Switch off the colour and unleash your creativity by emphasising shape, form, texture and pattern
One of the great things about O black-and-white photography is that it frees you from convention. The absence of colour almost encourages you to break the rules, which could be why there are so many daring monochrome portraits out there. When looking for creative ideas for your black-and-white portraits, it can help to think about the four factors that monochrome accentuates: form, texture, pattern and shape.
Form simply refers to the depth of an object. Directional light is ideal for this: it’s what makes subjects look three-dimensional. There are lots of ways to emphasise form. Try lighting a face from one side and the background from the other side to balance the play of light and shade.
Rendering a scene in grey gives it more of an illustrative quality, so texture stands out. To emphasise texture, you could leave out the face and instead crop in on other parts of the body. Hands can reveal as much about a person as the eyes, and make for great textured subjects. Patterns are also perfect for a punchy black-and-white treatment. There are interesting patterns everywhere. You could even create your own by lighting a face or body through a gobo. This can be anything that creates interesting shadow patterns over your subject. A simple blind is ideal, creating strong graphic lines that transform a portrait into a piece of abstract art.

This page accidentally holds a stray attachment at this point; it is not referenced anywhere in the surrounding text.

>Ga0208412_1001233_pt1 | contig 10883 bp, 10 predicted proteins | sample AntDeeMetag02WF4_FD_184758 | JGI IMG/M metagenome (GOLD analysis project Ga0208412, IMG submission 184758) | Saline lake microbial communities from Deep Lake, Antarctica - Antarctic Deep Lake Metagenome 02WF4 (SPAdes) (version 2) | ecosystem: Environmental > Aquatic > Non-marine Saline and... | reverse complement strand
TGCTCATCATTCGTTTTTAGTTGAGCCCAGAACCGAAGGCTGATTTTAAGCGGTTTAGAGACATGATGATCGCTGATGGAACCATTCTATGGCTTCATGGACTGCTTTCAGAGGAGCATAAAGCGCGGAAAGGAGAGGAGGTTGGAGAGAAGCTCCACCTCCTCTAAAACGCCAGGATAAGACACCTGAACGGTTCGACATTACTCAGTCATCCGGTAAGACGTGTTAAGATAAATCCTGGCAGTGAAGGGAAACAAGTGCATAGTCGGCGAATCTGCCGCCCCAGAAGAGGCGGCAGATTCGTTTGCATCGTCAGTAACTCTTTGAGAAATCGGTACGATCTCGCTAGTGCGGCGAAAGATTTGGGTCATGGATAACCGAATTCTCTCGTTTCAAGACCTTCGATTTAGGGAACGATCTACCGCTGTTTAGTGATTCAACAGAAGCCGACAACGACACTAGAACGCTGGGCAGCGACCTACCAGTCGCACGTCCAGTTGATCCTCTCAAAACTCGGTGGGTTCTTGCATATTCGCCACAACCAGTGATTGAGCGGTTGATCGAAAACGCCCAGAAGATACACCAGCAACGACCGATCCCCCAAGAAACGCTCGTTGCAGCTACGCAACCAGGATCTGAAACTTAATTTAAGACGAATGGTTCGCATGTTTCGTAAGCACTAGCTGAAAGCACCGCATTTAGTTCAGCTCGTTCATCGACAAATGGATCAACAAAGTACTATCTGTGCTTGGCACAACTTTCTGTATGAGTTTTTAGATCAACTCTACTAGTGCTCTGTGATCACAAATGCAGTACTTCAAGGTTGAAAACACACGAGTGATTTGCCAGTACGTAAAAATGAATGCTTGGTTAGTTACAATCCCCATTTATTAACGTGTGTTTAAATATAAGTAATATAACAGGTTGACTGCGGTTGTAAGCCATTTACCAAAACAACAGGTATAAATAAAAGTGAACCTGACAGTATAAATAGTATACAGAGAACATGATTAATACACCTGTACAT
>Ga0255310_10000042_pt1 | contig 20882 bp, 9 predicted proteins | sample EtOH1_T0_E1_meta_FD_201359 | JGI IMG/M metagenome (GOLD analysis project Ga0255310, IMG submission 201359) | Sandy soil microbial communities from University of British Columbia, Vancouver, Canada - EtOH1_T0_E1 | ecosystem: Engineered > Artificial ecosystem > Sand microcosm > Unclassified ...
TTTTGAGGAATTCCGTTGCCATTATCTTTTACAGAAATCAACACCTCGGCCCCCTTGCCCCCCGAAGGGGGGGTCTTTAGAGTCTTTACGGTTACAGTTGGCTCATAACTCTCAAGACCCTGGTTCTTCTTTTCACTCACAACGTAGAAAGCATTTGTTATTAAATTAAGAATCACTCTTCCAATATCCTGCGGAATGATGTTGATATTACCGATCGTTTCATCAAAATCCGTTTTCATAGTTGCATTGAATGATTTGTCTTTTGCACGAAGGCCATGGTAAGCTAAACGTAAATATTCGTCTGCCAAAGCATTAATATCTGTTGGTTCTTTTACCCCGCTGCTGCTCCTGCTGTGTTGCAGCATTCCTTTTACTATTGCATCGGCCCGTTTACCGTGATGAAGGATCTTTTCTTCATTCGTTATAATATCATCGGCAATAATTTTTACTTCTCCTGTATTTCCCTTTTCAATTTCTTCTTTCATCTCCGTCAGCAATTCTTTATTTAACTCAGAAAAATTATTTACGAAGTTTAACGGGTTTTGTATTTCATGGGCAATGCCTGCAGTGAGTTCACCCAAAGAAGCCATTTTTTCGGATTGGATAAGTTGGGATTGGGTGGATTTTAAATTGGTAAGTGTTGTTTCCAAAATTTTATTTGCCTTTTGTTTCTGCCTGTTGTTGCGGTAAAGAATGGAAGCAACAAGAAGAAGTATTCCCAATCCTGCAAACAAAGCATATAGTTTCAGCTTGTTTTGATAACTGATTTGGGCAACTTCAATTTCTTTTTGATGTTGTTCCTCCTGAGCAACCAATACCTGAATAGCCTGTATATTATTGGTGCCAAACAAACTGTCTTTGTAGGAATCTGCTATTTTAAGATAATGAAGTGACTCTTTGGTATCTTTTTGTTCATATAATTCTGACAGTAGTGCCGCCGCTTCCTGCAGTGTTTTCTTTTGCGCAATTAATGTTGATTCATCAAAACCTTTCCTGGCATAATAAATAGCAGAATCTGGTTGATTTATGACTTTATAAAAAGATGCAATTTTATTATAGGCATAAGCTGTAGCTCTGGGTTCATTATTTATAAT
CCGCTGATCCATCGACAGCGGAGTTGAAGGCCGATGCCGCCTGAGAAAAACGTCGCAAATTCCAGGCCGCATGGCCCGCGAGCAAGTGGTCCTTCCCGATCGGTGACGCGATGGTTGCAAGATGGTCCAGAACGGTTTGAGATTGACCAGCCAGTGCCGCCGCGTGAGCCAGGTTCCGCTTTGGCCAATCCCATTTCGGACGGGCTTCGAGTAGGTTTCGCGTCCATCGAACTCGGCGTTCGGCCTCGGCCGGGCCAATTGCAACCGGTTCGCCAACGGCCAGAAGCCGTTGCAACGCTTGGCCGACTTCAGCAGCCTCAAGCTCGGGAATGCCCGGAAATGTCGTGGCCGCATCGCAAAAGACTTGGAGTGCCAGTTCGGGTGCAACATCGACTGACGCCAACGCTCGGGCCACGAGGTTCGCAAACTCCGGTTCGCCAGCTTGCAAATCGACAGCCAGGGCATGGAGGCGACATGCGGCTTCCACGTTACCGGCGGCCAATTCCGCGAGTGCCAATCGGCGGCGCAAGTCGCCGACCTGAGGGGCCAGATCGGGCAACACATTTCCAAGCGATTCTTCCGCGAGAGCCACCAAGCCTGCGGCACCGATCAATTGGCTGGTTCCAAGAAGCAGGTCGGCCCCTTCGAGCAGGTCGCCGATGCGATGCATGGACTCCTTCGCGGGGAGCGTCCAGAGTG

Turning off the colour also draws attention to shape – and what shape is more celebrated than the human body? Look for interesting poses and try using reflections to create symmetry. Strong shapes work best against a simple backdrop, so make sure you keep the background clean and unadorned, and then experiment with the pose and with tilting camera angles.
“Black-and-white photography frees you from convention. The absence of colour almost encourages you to break the rules”